M1 Manipulation of blood


In addition to prohibited substances, the Prohibited List also specifies prohibited methods. This includes the manipulation of blood and blood components as well as the administration of synthetic blood substitutes such as emulsions of perfluorocarbons. All of these methods are prohibited because they improve the body's oxygen supply.

The improvement of endurance performance by transferring blood of another person into the circulation was first described in 1947. At the time, the method was aimed at improving the performance of pilots who were challenged by oxygen deficiency at high altitude. In sport, the manipulation of blood by homologous or autologous transfusion made its appearance in the 1980s and has been officially prohibited since 1985.

EPO versus blood doping

In the 1990s, the method of blood doping made way for the substance erythropoietin (EPO). Doping with EPO has similar effects as blood doping, but it is much easier to administer and involves a lower health risk. Since the year 2000, when EPO became directly detectable in urine, the use of blood doping has experienced a strong resurgence. Whereas doping with homologous blood is readily detectable, there is still no direct method to detect autologous doping. As a consequence, athletes in critical (endurance) sports are increasingly subjected to long-term blood profiling (Athlete's Biological Passport), which may provide evidence of blood manipulation.


The total volume of blood in the human body ranges between five and six litres (70–80 ml per kg body weight). Blood consists of approx. 44% corpuscular elements and approx. 55% plasma. The rest (approx. 1%) is made up of hormones, dissolved gases, nutrients (sugar, fat and vitamins) and metabolites (e.g. urea and uric acid). Erythrocytes make up approx. 96% of the corpuscular elements of blood. The rest consists of white blood cells (leukocytes) and blood platelets (thrombocytes). The proportion of corpuscular elements in the blood volume is called haematocrit. Normal human blood contains approx. 47% corpuscular elements in men and approx. 42% in women.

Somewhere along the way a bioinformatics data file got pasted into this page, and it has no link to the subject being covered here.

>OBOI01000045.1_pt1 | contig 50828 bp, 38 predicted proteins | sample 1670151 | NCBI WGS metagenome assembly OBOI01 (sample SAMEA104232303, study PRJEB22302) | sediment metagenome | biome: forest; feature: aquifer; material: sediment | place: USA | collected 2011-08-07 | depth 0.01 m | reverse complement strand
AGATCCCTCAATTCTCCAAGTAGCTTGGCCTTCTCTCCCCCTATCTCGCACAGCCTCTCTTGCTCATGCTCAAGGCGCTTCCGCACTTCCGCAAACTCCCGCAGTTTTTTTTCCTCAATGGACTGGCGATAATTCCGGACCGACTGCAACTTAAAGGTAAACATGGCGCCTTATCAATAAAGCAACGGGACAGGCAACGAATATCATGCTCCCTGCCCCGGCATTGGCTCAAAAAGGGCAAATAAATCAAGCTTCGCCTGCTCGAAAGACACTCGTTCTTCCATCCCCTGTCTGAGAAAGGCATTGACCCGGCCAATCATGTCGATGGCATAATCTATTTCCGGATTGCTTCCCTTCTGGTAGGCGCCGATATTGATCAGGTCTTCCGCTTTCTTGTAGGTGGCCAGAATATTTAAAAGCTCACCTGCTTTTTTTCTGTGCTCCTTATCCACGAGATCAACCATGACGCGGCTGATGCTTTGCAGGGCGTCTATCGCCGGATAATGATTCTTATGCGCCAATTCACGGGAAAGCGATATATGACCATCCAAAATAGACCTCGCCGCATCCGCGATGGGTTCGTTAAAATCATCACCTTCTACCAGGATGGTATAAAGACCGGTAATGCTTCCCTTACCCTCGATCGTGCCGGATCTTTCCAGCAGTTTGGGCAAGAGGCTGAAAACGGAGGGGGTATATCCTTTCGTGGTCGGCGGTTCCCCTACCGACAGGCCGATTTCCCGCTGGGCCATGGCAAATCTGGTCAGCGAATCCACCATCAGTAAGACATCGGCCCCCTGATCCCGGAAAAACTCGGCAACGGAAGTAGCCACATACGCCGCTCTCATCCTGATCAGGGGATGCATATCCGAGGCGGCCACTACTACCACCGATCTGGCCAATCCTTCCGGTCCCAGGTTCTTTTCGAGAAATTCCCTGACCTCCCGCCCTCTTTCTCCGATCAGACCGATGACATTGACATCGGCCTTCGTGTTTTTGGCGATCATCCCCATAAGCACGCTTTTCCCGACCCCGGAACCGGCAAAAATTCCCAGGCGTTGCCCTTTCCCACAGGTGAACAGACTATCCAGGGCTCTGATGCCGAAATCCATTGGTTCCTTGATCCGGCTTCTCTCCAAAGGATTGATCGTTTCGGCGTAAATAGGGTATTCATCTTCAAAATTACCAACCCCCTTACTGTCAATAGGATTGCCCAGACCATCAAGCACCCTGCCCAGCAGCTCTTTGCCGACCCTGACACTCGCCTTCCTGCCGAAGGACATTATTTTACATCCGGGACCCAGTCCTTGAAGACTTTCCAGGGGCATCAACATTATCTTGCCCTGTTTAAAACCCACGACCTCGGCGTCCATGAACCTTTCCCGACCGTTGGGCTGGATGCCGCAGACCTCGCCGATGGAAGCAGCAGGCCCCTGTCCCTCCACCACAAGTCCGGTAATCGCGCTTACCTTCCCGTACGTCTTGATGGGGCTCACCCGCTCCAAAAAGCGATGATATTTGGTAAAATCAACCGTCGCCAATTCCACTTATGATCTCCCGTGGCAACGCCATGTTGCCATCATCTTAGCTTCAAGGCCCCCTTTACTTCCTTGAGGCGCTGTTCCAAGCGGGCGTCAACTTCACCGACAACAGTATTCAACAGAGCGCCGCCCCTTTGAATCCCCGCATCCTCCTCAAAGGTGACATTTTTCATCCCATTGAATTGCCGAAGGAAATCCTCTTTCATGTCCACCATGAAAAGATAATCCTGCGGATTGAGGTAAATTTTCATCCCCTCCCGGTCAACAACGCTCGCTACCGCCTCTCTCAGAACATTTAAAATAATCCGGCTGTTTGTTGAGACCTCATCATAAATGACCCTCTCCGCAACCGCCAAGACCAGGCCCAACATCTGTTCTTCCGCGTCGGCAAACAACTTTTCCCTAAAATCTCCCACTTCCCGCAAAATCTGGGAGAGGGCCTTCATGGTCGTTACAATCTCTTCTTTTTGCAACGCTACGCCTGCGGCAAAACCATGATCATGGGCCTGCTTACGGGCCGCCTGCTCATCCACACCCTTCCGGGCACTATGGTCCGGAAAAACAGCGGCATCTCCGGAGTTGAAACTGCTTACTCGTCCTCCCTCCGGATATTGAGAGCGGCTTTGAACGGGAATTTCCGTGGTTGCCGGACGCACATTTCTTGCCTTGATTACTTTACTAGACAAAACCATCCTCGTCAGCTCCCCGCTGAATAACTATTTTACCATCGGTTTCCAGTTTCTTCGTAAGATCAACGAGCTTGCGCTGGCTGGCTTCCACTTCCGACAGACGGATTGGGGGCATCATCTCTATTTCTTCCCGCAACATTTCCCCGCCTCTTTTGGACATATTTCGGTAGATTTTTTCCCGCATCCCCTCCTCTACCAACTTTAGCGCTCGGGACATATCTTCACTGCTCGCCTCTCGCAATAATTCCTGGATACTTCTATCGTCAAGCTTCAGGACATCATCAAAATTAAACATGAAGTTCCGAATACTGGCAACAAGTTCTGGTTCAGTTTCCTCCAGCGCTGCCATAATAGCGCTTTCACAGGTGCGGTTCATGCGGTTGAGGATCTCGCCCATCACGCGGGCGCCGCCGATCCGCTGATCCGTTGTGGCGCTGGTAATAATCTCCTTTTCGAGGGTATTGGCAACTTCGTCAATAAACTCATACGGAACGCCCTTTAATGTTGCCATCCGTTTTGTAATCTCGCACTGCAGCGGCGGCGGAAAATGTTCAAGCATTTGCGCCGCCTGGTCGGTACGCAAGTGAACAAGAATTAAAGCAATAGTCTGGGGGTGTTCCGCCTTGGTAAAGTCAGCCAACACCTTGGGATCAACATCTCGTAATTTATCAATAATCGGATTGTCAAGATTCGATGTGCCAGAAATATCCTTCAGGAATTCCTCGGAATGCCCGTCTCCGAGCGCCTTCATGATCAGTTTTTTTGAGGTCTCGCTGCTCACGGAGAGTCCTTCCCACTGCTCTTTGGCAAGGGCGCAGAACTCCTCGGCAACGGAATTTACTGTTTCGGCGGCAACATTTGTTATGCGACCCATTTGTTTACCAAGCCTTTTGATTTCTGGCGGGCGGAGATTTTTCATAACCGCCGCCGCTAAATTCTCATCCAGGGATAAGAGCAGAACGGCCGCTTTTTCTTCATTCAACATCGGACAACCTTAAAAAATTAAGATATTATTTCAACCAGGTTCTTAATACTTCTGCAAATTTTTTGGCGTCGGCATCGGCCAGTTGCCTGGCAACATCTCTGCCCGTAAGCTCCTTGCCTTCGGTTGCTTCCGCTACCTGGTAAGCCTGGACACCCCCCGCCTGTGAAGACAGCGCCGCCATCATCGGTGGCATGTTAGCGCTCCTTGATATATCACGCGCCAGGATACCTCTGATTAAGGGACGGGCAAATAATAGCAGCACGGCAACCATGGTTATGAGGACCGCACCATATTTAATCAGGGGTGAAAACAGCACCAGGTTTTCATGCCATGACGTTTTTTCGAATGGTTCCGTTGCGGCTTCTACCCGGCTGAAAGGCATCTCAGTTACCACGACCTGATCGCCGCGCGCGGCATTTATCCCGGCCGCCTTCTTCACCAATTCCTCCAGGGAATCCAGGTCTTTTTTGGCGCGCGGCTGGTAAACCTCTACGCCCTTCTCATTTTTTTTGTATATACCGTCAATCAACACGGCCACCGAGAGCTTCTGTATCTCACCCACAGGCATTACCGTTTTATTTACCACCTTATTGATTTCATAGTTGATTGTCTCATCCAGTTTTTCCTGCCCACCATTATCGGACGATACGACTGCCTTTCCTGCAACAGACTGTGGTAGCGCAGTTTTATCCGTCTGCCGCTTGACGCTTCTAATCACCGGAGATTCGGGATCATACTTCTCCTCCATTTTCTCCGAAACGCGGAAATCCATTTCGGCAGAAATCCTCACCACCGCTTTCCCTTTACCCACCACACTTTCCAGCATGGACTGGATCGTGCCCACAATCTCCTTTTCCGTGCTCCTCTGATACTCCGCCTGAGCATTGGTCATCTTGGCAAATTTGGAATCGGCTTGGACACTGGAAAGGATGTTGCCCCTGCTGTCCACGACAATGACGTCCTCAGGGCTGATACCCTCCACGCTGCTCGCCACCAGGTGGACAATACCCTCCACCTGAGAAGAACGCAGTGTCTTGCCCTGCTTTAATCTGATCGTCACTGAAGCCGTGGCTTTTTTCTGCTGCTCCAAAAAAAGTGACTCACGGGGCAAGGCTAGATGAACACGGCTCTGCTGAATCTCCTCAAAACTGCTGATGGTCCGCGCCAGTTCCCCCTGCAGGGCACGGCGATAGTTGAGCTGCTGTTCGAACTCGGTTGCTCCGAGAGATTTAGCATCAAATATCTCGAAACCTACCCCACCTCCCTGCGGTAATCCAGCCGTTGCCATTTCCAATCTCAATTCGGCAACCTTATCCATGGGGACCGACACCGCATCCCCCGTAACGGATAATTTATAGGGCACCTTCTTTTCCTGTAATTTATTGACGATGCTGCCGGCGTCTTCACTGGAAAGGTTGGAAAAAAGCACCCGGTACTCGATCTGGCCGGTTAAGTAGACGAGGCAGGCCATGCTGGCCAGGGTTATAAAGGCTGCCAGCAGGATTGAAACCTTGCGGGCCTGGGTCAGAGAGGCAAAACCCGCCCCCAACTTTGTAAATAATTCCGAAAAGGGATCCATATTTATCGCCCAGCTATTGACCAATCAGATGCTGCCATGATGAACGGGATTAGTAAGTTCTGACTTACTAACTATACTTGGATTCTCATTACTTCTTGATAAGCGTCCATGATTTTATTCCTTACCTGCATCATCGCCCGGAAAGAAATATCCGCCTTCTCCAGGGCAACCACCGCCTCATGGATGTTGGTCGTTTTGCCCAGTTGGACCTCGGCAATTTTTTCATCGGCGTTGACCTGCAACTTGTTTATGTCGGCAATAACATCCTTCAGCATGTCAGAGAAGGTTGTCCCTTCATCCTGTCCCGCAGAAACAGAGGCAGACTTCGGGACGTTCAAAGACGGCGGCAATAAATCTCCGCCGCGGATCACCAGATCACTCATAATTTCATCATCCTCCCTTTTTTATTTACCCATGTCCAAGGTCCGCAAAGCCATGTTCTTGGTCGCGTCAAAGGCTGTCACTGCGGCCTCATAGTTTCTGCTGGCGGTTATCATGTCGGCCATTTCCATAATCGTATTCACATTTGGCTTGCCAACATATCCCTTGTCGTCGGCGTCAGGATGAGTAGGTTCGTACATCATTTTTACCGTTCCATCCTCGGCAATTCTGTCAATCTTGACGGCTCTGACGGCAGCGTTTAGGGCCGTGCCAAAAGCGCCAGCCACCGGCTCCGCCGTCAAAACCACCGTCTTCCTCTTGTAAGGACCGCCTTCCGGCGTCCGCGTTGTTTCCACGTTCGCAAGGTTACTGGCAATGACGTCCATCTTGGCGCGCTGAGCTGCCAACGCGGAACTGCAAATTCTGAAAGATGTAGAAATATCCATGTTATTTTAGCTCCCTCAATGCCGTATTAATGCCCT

Effect of blood doping

For autologous doping, an athlete has an amount of blood removed from his body several weeks before a competition. From this blood, the red blood cells (erythrocytes) are removed and stored at a low temperature. In the meantime, the body compensates the loss of blood by producing new erythrocytes. Shortly before or during the competition, the stored erythrocyte concentrate is returned (transfused) to the athlete's body. This procedure increases the number of red blood cells that transport oxygen. The oxygen supply of the musculature is improved and performance endurance is increased.

In homologous doping, the erythrocyte concentrate of a donor is used, exactly the same method as for blood transfusions to patients with anaemia. Instead of traditional blood transfusions, synthetically manufactured products can also be used. These molecules cause the organism to increase its oxygen uptake, oxygen transport or oxygen release - depending on the type of molecule.

Stored autologous or homologous blood is transfused before or during a competition.

The number of red blood cells increases and the supply of oxygen to the muscles is improved.

⬆ Oxygen supply

Side effects and consequences of blood doping

Risk of death caused by an excessive haematocrit level

Blood doping and the use of synthetically produced (recombinant) EPO increase the number of red blood cells. An increase in haematocrit to a level around 60 % or more, whether in this unnatural way or by a natural process (by dehydration = water deficiency), entails serious health risks. The flow properties of the blood deteriorate markedly, leading to a greater likelihood of thromboses (blood clots) and embolism (a clot obstructing a blood vessel) and, in the worst case, to death.

Russian roulette due to improper handling of banked blood

Several cases have been documented where athletes incurred serious health risks because the blood had been improperly collected, stored, transported or transfused. This can lead to life-threatening sepsis (blood poisoning). With homologous blood doping, additional severe complications are possible. First, disease causing agents carried by the donor, such as the hepatitis virus or HIV, may be transmitted. Second, a blood incompatibility reaction may be triggered and cause an allergic shock. This state of shock may lead to death.

Affected sports

Blood doping improves endurance performance and is therefore used in the classical endurance disciplines, particularly in cycling and cross-country skiing.

Direct detection of homologous doping

Today, the detection of homologous doping is fairly simple. The first and best-known case involved the US-American professional cyclist Tyler Hamilton. During his full confession in the Lance Armstrong affair, he put on record that he had actually intended to dope with his own blood, but this did not happen because the blood bags of different athletes had been mixed up.

Indirect detection of autologous doping

As no direct detection method for autologous doping is available yet, most cases of autologous doping are discovered through police investigations and confessions. Moreover, athletes in critical (endurance) sports are increasingly subjected to long-term blood profiling (Athlete's Biological Passport) which may provide evidence of blood manipulation.